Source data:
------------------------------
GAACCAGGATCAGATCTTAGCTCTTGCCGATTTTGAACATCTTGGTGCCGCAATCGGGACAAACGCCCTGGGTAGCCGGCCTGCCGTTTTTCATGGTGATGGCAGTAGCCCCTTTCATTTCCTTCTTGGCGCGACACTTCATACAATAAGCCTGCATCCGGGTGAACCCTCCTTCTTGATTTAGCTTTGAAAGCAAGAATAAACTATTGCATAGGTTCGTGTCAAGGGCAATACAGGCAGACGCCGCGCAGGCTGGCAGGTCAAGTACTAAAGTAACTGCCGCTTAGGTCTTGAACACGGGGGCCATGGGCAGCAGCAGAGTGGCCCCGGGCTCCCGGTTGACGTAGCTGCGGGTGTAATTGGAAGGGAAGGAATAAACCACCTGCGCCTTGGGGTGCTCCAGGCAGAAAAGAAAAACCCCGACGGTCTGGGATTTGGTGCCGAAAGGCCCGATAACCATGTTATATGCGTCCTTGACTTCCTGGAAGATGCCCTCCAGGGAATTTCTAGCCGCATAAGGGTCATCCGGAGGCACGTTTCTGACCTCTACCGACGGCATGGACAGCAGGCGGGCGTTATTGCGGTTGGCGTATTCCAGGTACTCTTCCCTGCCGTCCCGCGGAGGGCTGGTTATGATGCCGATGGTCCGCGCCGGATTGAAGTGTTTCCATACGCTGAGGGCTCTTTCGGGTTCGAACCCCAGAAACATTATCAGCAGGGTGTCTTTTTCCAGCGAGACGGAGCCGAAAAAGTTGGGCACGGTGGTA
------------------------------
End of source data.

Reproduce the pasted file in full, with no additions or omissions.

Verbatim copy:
GAACCAGGATCAGATCTTAGCTCTTGCCGATTTTGAACATCTTGGTGCCGCAATCGGGACAAACGCCCTGGGTAGCCGGCCTGCCGTTTTTCATGGTGATGGCAGTAGCCCCTTTCATTTCCTTCTTGGCGCGACACTTCATACAATAAGCCTGCATCCGGGTGAACCCTCCTTCTTGATTTAGCTTTGAAAGCAAGAATAAACTATTGCATAGGTTCGTGTCAAGGGCAATACAGGCAGACGCCGCGCAGGCTGGCAGGTCAAGTACTAAAGTAACTGCCGCTTAGGTCTTGAACACGGGGGCCATGGGCAGCAGCAGAGTGGCCCCGGGCTCCCGGTTGACGTAGCTGCGGGTGTAATTGGAAGGGAAGGAATAAACCACCTGCGCCTTGGGGTGCTCCAGGCAGAAAAGAAAAACCCCGACGGTCTGGGATTTGGTGCCGAAAGGCCCGATAACCATGTTATATGCGTCCTTGACTTCCTGGAAGATGCCCTCCAGGGAATTTCTAGCCGCATAAGGGTCATCCGGAGGCACGTTTCTGACCTCTACCGACGGCATGGACAGCAGGCGGGCGTTATTGCGGTTGGCGTATTCCAGGTACTCTTCCCTGCCGTCCCGCGGAGGGCTGGTTATGATGCCGATGGTCCGCGCCGGATTGAAGTGTTTCCATACGCTGAGGGCTCTTTCGGGTTCGAACCCCAGAAACATTATCAGCAGGGTGTCTTTTTCCAGCGAGACGGAGCCGAAAAAGTTGGGCACGGTGGTA